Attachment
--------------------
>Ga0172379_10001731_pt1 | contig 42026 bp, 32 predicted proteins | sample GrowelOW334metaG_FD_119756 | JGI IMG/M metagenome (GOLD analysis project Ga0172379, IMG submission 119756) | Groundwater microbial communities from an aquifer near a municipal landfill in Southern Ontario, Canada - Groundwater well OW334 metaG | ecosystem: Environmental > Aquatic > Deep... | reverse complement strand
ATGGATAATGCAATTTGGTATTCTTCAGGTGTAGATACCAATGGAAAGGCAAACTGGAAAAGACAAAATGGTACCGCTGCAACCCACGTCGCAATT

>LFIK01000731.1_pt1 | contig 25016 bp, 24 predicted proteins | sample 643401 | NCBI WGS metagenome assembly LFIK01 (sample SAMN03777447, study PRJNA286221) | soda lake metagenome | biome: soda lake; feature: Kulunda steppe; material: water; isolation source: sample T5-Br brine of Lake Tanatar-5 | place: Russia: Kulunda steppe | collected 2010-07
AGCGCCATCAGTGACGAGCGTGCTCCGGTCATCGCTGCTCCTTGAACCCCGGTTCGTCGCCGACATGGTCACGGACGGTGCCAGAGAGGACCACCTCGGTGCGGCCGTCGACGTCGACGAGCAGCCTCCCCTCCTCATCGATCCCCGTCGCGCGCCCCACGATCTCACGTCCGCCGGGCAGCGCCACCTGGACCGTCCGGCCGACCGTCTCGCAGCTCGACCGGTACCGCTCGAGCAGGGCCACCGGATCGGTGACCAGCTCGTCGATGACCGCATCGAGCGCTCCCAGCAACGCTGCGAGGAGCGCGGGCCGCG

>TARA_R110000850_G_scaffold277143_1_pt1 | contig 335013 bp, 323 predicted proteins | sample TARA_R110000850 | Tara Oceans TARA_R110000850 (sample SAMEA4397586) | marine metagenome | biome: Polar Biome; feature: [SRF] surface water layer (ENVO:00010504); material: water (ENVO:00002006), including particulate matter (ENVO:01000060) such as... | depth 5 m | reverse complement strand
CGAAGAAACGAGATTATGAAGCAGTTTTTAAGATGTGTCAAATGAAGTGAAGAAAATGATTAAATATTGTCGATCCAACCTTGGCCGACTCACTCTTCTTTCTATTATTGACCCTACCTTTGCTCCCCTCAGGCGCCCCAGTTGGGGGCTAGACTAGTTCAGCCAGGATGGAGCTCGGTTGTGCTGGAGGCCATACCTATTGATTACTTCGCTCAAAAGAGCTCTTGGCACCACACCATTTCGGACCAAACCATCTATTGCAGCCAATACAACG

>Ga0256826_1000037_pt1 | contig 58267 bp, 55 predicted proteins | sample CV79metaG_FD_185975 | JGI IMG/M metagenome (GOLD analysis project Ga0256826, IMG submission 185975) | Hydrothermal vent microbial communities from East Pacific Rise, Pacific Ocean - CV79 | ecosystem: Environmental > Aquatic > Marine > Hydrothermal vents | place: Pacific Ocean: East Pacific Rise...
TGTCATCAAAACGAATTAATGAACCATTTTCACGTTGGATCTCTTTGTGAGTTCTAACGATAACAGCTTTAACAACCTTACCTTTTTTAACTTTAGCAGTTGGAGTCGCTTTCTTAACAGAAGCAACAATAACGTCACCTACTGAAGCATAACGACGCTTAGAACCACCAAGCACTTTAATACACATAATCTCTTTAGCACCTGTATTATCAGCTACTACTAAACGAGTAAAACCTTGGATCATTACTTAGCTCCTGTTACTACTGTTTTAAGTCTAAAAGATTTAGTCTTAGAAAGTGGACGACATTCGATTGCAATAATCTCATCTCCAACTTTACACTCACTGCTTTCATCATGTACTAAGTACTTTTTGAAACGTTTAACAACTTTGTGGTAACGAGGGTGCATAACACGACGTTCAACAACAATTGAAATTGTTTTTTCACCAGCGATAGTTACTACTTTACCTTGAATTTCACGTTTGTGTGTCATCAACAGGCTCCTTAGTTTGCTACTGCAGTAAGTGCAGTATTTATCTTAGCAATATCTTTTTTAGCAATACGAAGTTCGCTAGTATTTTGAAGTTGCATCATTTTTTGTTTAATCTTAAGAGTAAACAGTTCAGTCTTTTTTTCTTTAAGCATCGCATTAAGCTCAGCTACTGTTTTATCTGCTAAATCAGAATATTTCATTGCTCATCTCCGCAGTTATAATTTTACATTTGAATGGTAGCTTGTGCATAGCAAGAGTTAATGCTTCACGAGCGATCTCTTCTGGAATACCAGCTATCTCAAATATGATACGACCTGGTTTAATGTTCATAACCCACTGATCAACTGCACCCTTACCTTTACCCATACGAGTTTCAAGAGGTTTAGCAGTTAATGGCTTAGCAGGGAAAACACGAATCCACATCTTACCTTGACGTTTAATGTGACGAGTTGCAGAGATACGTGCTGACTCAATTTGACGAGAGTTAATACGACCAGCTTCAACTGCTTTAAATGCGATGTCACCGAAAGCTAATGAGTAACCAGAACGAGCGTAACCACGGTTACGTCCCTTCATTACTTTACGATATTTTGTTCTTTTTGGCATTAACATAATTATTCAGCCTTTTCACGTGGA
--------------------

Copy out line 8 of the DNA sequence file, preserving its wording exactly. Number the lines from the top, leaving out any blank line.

TGTCATCAAAACGAATTAATGAACCATTTTCACGTTGGATCTCTTTGTGAGTTCTAACGATAACAGCTTTAACAACCTTACCTTTTTTAACTTTAGCAGTTGGAGTCGCTTTCTTAACAGAAGCAACAATAACGTCACCTACTGAAGCATAACGACGCTTAGAACCACCAAGCACTTTAATACACATAATCTCTTTAGCACCTGTATTATCAGCTACTACTAAACGAGTAAAACCTTGGATCATTACTTAGCTCCTGTTACTACTGTTTTAAGTCTAAAAGATTTAGTCTTAGAAAGTGGACGACATTCGATTGCAATAATCTCATCTCCAACTTTACACTCACTGCTTTCATCATGTACTAAGTACTTTTTGAAACGTTTAACAACTTTGTGGTAACGAGGGTGCATAACACGACGTTCAACAACAATTGAAATTGTTTTTTCACCAGCGATAGTTACTACTTTACCTTGAATTTCACGTTTGTGTGTCATCAACAGGCTCCTTAGTTTGCTACTGCAGTAAGTGCAGTATTTATCTTAGCAATATCTTTTTTAGCAATACGAAGTTCGCTAGTATTTTGAAGTTGCATCATTTTTTGTTTAATCTTAAGAGTAAACAGTTCAGTCTTTTTTTCTTTAAGCATCGCATTAAGCTCAGCTACTGTTTTATCTGCTAAATCAGAATATTTCATTGCTCATCTCCGCAGTTATAATTTTACATTTGAATGGTAGCTTGTGCATAGCAAGAGTTAATGCTTCACGAGCGATCTCTTCTGGAATACCAGCTATCTCAAATATGATACGACCTGGTTTAATGTTCATAACCCACTGATCAACTGCACCCTTACCTTTACCCATACGAGTTTCAAGAGGTTTAGCAGTTAATGGCTTAGCAGGGAAAACACGAATCCACATCTTACCTTGACGTTTAATGTGACGAGTTGCAGAGATACGTGCTGACTCAATTTGACGAGAGTTAATACGACCAGCTTCAACTGCTTTAAATGCGATGTCACCGAAAGCTAATGAGTAACCAGAACGAGCGTAACCACGGTTACGTCCCTTCATTACTTTACGATATTTTGTTCTTTTTGGCATTAACATAATTATTCAGCCTTTTCACGTGGA